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Three Fulton Engineering students have been chosen to participate in the NIST SURF program, a nationally competitive undergraduate research opportunity.

Co-sponsored by the National Institute of Standards and Technology (NIST) and the National Science Foundation (NSF), the Summer Undergraduate Research Fellowship (SURF) program began in 1993. Students apply through the university research center and are chosen based on each site’s requirements. Approximately 130 students participate each summer.

William Bowman, a junior in materials science and engineering, plans to further research on ceramic solid oxide fuel cells he has done through the FURI program. His goal is to better understand the effect of the micro-structure and composition of co-doped ceria on fuel cell performance.

Alena Matusevich, a junior in materials science and engineering, plans to continue her studies and pursue a Ph.D. in materials science and engineering. Through the NIST program, her goal is to gain additional research experience that will guide her graduate studies and help prepare her for a career in education.

Varun Patel, a freshman in biomedical engineering, was inspired by a high school research opportunity where he was introduced to new treatments being developed for chronic cardiovascular diseases. He has continued to participate in research and hopes to build on this experience and gain more knowledge about bioscience and health-related research.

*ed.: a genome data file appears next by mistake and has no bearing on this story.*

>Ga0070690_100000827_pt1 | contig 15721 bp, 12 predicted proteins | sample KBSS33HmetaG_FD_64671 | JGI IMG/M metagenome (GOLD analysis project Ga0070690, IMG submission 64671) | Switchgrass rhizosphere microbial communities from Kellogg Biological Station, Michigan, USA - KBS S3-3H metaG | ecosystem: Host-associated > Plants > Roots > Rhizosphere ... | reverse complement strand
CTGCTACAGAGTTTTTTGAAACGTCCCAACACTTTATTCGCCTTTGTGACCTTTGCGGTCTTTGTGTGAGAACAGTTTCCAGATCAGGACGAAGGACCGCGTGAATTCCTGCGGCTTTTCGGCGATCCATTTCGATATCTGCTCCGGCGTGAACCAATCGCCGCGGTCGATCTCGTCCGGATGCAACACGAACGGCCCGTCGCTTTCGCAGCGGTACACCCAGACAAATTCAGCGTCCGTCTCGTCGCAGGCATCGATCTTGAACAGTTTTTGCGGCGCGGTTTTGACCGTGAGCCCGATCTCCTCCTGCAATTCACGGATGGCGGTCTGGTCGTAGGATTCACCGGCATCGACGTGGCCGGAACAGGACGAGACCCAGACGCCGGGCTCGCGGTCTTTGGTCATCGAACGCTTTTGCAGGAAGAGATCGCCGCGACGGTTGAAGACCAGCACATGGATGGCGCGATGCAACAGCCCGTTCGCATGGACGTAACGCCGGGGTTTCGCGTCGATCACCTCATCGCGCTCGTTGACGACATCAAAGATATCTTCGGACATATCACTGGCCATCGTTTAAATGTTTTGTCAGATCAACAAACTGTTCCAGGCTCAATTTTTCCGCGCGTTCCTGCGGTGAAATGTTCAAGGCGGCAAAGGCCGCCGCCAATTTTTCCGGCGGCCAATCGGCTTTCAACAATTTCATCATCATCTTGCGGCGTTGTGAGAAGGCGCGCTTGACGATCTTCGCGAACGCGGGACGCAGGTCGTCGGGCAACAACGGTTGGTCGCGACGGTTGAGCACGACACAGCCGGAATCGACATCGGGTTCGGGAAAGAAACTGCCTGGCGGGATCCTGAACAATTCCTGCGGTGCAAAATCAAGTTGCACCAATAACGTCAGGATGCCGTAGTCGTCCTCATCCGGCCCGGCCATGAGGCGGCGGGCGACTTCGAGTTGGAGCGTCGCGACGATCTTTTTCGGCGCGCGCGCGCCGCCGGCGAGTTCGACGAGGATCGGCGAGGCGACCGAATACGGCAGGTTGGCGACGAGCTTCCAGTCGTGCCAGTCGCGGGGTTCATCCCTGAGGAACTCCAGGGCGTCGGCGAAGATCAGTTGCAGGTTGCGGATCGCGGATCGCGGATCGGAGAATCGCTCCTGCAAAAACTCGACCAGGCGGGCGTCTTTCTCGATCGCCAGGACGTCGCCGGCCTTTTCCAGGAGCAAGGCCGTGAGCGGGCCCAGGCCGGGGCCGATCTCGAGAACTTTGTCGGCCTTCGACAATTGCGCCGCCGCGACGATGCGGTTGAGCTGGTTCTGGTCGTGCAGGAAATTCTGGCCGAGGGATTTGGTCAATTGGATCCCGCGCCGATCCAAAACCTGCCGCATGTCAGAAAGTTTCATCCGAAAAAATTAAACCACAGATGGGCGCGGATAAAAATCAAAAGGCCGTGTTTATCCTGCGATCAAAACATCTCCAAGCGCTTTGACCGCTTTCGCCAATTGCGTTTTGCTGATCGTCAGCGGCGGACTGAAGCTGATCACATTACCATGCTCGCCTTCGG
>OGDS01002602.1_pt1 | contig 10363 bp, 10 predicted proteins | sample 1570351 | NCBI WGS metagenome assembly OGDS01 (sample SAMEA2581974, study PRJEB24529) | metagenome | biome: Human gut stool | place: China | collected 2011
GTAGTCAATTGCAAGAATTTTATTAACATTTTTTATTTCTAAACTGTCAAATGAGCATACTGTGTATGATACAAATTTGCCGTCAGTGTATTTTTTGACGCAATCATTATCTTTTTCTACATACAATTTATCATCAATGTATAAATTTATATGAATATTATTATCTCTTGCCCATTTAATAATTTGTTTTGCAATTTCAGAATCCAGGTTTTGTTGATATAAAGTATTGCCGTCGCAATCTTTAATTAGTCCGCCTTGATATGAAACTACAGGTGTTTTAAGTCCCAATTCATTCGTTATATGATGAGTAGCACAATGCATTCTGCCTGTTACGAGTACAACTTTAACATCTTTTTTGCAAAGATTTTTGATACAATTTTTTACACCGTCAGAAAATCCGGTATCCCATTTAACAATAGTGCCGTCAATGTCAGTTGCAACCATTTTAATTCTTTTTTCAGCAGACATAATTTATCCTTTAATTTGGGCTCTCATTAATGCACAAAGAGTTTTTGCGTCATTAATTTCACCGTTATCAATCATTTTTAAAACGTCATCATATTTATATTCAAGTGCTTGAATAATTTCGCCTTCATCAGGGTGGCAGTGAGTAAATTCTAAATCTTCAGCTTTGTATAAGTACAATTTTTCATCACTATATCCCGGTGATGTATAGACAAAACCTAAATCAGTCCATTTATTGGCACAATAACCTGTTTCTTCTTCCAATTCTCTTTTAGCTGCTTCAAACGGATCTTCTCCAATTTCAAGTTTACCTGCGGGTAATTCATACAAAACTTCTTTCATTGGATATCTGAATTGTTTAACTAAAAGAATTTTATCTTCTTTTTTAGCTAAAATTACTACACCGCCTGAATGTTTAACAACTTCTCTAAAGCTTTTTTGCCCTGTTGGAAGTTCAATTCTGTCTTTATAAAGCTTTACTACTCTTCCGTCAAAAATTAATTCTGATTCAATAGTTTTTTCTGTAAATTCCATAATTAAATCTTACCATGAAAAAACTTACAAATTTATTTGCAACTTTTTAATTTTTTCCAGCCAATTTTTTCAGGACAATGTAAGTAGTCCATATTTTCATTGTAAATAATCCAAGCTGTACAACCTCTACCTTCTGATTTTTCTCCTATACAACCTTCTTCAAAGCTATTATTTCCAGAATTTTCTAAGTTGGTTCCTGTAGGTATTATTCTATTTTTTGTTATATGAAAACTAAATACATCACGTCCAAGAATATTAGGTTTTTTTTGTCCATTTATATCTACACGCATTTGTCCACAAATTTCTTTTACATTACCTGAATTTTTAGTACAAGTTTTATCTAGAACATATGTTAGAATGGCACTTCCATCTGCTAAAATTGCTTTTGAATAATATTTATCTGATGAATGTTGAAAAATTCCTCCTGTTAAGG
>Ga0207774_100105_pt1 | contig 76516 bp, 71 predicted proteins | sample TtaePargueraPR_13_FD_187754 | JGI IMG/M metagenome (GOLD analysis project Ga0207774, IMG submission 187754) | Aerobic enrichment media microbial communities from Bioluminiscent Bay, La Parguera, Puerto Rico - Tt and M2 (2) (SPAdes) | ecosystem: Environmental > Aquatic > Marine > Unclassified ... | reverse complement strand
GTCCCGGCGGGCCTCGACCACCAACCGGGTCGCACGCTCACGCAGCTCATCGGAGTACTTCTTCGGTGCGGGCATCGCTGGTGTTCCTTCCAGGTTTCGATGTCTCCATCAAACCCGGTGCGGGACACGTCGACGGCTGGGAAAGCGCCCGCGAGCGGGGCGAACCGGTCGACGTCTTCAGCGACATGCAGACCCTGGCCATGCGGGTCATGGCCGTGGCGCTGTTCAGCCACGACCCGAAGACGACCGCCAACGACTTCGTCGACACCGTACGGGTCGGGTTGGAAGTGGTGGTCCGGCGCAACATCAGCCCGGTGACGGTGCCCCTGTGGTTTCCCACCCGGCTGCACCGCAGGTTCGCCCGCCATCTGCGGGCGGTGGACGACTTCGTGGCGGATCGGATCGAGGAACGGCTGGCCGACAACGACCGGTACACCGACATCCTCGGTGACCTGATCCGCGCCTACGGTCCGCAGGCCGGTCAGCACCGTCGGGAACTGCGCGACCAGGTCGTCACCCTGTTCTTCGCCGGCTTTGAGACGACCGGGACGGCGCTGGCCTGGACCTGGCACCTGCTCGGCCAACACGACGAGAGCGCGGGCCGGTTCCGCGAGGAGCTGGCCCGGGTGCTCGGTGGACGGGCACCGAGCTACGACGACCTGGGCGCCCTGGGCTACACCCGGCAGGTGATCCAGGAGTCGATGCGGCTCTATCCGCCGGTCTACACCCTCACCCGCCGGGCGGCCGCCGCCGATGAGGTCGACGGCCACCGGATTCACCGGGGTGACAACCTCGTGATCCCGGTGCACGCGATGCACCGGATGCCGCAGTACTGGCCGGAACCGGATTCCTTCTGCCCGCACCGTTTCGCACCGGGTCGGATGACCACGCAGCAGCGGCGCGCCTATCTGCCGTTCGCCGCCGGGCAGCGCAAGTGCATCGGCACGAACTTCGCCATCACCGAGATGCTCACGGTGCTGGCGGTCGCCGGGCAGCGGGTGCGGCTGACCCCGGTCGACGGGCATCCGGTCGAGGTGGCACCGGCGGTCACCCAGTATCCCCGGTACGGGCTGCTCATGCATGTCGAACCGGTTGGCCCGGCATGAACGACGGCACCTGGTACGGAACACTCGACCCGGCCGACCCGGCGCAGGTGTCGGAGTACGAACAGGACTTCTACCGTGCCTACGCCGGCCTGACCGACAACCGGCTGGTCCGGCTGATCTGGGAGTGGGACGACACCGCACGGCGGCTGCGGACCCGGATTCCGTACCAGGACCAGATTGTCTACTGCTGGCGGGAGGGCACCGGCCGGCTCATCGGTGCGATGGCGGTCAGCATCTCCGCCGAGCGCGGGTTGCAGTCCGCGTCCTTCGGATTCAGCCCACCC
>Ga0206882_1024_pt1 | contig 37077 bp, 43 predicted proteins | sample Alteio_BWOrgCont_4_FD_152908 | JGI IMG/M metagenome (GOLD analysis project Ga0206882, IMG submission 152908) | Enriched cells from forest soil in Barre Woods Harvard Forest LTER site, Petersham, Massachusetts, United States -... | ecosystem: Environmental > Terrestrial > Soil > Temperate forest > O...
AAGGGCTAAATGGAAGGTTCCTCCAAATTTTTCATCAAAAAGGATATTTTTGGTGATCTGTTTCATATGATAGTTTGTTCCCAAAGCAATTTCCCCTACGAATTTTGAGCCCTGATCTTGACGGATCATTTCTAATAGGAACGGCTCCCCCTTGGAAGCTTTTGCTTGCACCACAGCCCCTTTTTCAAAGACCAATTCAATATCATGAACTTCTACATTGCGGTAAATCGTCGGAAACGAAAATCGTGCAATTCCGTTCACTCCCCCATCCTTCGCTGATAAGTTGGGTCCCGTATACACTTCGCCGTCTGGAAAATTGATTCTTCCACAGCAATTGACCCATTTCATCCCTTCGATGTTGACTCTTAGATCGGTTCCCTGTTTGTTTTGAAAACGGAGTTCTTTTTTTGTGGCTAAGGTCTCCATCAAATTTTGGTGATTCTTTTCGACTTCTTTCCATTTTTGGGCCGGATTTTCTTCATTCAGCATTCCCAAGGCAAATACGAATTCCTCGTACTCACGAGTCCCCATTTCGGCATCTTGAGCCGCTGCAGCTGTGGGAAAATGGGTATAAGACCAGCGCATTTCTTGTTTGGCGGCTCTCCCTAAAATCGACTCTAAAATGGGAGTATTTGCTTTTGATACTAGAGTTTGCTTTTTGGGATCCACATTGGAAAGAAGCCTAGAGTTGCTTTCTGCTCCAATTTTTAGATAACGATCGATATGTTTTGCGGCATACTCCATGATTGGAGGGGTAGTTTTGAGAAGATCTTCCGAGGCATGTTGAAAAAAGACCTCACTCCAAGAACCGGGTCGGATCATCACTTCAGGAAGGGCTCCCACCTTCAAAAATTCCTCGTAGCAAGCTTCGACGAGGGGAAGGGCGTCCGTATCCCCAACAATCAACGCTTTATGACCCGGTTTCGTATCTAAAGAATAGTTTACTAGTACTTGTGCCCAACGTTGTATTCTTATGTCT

SURF students will work for 11 weeks, contributing to an ongoing research project under the guidance of a NIST scientist or engineer. SURFers also gain exposure to a diverse range of research topics through the program’s summer lecture series.

One goal of the program is to provide opportunities for the next generation of scientists and engineers to engage in world-class scientific research, especially in ground-breaking areas of emerging technology. This carries with it the hope of motivating individuals to pursue a Ph.D. in physics, chemistry, biology, materials science, nanotechnology, neutron research, engineering, mathematics, or computer science, and to consider research careers.

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